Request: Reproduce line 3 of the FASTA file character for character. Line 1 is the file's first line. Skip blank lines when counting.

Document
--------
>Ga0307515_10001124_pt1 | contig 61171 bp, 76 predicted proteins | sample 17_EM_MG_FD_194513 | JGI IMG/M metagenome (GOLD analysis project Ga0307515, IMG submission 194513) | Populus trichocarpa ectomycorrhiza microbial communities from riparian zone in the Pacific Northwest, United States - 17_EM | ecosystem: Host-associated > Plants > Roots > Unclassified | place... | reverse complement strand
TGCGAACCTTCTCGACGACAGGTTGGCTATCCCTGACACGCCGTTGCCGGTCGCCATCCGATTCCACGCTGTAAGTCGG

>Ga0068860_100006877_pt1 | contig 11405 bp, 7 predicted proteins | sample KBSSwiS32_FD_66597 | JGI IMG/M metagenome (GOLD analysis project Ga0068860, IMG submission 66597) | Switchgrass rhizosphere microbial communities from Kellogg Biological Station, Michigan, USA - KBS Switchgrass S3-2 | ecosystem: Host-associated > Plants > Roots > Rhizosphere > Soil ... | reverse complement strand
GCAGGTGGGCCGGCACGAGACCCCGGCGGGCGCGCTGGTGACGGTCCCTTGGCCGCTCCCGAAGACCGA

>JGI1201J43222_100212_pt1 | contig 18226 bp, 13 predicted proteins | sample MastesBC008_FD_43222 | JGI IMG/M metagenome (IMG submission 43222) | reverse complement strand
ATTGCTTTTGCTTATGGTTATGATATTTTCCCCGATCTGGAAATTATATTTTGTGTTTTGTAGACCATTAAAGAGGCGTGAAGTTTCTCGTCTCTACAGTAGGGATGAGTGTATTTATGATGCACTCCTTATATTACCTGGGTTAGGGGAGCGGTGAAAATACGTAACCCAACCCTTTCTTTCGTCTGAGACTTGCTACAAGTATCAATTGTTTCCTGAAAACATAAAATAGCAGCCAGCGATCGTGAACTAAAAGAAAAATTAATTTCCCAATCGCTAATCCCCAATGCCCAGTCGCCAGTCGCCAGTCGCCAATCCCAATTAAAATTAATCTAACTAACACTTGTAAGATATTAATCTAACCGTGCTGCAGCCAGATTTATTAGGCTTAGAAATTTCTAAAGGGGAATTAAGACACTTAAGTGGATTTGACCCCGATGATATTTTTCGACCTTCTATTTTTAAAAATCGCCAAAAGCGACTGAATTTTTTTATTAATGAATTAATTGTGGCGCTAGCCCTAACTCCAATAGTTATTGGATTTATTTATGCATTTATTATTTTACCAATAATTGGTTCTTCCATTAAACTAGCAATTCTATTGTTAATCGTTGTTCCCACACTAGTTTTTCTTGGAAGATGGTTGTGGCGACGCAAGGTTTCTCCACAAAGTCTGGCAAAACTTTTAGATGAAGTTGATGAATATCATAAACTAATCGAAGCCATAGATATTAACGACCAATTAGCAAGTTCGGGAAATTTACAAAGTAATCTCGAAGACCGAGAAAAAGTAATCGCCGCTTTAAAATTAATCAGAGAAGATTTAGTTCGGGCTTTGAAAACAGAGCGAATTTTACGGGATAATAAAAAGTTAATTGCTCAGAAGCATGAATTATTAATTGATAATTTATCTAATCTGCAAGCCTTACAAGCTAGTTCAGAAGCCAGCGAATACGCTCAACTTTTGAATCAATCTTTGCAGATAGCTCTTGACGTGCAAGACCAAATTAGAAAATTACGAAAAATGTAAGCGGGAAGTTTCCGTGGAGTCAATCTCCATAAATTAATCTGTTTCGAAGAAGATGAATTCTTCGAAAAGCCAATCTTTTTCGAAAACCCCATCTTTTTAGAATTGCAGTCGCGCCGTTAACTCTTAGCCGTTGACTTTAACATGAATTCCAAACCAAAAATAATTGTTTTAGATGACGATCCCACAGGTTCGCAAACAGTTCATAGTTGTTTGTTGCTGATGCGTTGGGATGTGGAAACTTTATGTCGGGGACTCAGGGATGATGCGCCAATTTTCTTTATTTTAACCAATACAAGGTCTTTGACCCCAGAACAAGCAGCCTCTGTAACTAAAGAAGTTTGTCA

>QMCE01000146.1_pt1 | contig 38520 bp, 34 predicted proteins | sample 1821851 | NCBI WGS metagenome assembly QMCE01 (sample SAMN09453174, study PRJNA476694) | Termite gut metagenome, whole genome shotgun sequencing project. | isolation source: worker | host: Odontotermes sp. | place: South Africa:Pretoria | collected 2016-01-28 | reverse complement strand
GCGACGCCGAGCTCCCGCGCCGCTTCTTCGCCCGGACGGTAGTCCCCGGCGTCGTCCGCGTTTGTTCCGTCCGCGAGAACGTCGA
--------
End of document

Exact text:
>Ga0068860_100006877_pt1 | contig 11405 bp, 7 predicted proteins | sample KBSSwiS32_FD_66597 | JGI IMG/M metagenome (GOLD analysis project Ga0068860, IMG submission 66597) | Switchgrass rhizosphere microbial communities from Kellogg Biological Station, Michigan, USA - KBS Switchgrass S3-2 | ecosystem: Host-associated > Plants > Roots > Rhizosphere > Soil ... | reverse complement strand